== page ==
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Caspar Pfister, Page 724
CASPAR PFISTER, the pioneer jeweler of Sheboygan, deserves more than passing mention, inasmuch as by genius and industry he became master of his trade and accumulated a snug fortune. He was born in Krenmedtstet, Wurtemburg, Germany, January 6, 1821. He was reared and educated in his native country, and in early life displayed mechanical genius of a high order. His highest ambition being to become master of the Jeweler's trade, he begged his father to let him go to Switzerland and learn that trade. An elder brother, however, interposed an objection, holding that he had learned the cooper's trade, and that the younger brother ought to follow the same. Of necessity young Caspar carried out the wishes of his brother, but so apt was he to learn that he completed the trade in six months. This calling, being unsuited to his tastes, was pursued by him for but a short time, and during leisure hours and on rainy days he would employ himself in repairing clocks brought to him by his neighbors.
Before leaving his native land Mr. Pfister married Miss Jung, and unto them were born two children. In 1847 they set sail for the New World, and after fifty-two days of storm and calm the vessel dropped anchor in the harbor of New York. Coming direct to Sheboygan, Mr. Pfister purchased a small tract of land in Herman Township, which was then all in woods. On this he lived some five years, making some improvements. In the mean time he was also engaged in cleaning and repairing watches and clocks. Having decided to establish himself in business at Sheboygan, he sold his farm and moved to this city. He has the distinction of having opened the first watchmaker's establishment in this place. At first he carried on only a cleaning and repairing ship, but subsequently put in a stock of jewelry. He not only did his own work, but even invented and manufactured the machinery he used in his business. In course of time Mr. Pfister worked up an extensive and profitable business, and became recognized as one of the most skillful workmen in the State.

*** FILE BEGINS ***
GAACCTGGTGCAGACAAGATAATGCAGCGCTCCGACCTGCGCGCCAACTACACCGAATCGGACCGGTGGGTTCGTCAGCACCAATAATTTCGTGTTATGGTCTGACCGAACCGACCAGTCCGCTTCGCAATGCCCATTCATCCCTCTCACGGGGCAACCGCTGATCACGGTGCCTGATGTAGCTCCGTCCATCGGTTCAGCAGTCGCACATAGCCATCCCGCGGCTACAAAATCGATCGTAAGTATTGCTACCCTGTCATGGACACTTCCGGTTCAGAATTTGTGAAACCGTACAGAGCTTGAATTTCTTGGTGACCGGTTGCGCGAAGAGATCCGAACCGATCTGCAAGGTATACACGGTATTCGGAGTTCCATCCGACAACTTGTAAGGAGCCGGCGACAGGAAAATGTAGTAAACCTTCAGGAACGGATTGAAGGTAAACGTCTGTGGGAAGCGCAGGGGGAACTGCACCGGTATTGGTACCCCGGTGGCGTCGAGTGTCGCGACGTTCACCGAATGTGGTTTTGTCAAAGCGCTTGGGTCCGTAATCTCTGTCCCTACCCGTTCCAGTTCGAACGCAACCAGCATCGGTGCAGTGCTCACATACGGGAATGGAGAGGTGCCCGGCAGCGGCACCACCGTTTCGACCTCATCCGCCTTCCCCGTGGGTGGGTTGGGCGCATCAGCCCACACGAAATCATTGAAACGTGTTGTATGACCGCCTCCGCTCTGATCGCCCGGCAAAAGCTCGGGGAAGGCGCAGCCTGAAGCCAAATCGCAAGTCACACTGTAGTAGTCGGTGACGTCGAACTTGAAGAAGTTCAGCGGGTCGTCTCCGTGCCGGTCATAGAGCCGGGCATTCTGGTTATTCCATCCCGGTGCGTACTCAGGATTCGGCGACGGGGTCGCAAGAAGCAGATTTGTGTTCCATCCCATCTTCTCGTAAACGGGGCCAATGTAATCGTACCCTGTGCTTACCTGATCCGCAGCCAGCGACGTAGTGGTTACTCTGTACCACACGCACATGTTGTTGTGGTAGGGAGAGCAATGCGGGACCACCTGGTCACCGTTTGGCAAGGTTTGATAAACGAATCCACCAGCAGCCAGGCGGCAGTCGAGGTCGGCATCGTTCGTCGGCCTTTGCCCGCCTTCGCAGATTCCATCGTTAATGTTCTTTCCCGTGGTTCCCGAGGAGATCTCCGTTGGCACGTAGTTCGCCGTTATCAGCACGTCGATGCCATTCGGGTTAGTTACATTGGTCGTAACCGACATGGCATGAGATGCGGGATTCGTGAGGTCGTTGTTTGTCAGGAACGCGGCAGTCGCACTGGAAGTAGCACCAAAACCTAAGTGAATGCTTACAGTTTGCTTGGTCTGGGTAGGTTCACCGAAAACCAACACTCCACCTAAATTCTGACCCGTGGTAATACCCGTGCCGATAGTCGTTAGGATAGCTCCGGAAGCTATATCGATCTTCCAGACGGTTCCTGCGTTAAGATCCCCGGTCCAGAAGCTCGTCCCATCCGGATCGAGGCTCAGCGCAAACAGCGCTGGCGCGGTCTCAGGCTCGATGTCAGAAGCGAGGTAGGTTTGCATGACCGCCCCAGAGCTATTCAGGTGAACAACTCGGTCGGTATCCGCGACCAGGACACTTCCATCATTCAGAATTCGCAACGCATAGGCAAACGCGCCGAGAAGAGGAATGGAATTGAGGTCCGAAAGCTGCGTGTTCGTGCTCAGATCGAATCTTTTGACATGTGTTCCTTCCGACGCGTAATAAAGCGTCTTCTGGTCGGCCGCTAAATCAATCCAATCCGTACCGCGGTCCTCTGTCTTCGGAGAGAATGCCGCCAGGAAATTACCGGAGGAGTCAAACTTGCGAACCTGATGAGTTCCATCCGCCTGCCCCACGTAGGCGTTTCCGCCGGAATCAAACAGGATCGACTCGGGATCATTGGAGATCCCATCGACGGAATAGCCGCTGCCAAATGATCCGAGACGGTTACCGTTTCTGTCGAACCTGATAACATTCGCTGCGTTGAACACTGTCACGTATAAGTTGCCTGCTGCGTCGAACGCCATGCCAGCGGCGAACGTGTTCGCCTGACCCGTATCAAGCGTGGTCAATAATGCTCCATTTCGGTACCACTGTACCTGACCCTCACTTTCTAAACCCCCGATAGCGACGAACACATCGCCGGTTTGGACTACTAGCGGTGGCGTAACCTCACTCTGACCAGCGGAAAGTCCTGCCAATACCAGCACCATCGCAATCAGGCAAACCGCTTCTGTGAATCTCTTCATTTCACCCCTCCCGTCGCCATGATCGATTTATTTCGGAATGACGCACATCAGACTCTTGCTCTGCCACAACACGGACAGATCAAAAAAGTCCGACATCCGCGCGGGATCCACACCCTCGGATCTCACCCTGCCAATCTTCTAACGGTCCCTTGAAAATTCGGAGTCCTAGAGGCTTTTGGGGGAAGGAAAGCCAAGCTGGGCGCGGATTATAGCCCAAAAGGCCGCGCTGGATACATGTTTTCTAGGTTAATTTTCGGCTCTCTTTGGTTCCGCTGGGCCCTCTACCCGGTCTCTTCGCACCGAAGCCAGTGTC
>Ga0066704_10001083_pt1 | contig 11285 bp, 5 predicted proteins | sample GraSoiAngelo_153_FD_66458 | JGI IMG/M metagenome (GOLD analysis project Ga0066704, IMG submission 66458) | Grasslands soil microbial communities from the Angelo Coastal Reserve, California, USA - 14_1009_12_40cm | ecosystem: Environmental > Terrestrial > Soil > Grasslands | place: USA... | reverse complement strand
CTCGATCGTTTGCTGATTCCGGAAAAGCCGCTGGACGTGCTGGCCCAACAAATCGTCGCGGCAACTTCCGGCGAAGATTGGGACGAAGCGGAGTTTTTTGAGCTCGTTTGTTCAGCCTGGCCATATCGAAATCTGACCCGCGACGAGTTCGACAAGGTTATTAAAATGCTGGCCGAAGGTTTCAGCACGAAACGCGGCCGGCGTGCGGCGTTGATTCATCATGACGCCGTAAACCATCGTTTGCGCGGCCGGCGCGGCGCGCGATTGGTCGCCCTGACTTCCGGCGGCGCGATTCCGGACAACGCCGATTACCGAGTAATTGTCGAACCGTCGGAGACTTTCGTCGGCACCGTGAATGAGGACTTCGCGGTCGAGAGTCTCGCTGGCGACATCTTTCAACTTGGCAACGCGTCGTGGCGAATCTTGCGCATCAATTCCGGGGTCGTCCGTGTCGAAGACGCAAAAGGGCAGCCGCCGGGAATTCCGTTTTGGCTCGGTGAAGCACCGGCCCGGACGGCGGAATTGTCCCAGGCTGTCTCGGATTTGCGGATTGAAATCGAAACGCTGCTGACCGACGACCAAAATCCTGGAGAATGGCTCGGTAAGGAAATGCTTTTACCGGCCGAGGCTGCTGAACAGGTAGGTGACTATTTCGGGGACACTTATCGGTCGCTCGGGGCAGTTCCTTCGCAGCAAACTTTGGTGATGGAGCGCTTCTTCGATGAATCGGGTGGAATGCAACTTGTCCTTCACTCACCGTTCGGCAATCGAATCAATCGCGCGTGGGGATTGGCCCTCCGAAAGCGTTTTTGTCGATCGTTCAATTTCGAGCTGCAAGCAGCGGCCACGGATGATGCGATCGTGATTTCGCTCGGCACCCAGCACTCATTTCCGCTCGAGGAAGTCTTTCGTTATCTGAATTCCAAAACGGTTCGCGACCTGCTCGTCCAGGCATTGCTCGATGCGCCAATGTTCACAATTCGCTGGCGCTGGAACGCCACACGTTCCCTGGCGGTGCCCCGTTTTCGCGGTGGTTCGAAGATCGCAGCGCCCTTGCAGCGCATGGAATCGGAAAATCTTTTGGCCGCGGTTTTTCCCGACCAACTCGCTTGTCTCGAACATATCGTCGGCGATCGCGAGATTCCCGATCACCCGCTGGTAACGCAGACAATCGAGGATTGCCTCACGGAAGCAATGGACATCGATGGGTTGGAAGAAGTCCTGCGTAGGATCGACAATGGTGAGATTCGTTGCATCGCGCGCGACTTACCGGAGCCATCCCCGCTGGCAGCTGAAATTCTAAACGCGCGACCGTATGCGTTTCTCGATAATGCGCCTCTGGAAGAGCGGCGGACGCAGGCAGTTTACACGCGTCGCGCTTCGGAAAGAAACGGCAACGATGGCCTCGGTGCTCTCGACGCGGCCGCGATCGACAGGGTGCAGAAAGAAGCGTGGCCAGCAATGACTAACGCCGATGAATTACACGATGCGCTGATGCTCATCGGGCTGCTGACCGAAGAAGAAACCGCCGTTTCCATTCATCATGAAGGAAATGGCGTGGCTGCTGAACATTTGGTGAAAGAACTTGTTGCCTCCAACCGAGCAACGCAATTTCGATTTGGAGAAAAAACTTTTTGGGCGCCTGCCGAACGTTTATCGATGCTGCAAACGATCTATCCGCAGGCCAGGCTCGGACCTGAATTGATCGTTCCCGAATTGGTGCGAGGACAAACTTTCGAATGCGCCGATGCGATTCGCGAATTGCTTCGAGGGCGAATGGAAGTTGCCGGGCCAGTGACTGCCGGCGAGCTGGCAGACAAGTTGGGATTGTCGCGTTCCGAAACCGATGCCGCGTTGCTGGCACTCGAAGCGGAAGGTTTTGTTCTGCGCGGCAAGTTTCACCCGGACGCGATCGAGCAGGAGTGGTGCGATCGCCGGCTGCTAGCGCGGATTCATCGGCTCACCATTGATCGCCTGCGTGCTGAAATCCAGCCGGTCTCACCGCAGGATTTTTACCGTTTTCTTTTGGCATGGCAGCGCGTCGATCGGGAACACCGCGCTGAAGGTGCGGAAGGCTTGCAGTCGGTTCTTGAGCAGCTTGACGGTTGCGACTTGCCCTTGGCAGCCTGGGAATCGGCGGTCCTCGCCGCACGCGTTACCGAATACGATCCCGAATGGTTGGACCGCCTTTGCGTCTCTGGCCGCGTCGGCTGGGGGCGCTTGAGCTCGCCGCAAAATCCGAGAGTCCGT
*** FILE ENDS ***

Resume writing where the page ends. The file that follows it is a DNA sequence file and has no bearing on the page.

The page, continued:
One of the most trying scenes of our subject's life occurred the same year that he landed in this country. The neighbors, who were few and far apart, were nearly all sick, there being scarcely enough well ones to care for the afflicted. At this time Mr. Pfister lost his wife, and two days later his mother-in-law also passed away, and as there was no one to assist, he was compelled to dig their graves and help lay them away with his own hands. Of the two children born of this marriage, Paul had preceded his mother to the spirit world; John, the elder, is a jeweler of St. Paul, Minn.
In 1848, Mr. Pfister and Miss Catherine Demgen were married, the ceremony being performed by Rev. Dr. Salzmann, in the town of Herman. The lady was born at Coblentz, Rhenish-Prussia, Germany, September 29, 1829, and in 1847 came to this country with her parents, John and Catherine Demgen, who were among the pioneers of Herman Township. By his second wife Mr. Pfister had eleven children, three sons and eight daughters, of whom eight still survive. Kate is the wife of Frank Lawrence, of Milwaukee; Lena married Christ Lehwalder, of this city; Theresa became the wife of Christopher Wolf, a well-known shoe merchant of Sheboygan; Anna wedded John Trester, also a merchant of this city; Josephine is now Mrs. John Froidl, a resident of the Chair City; Clara married Edwin Debell, who is engaged in the electric-light business in the Evergreen City; William A. married Miss Marie Junker and is a leading jeweler of Sheboygan; Adolph J., the youngest, wedded Emma Vogel and is Assistant Cashier in the Bank of Sheboygan. The mother of this family was called to her final rest November 16, 1881.
Mr. Pfister continued in the jewelry business until his death. On Saturday, January 21, 1885, he performed his last day's work; on the Monday morning following he was taken sick, and at five o'clock in the afternoon breathed his last. Both he and his wife were members of the Catholic Church, to the support of which they contributed liberally. During a long business career, Mr. Pfister won a reputation for industry and honesty that stands without reproach. His right of franchise was always exercised in the support of the Democratic party, though he never had any aspirations for official distinction. As the pioneer jeweler, and as an example of what a young man can accomplish by determination and effort, the life of Mr. Pfister is of special interest. Commencing without capital or a knowledge of his trade, he accumulated the one and mastered the other by his own unaided efforts, leaving his children not only valuable property, but, better than all, the legacy of a good home.
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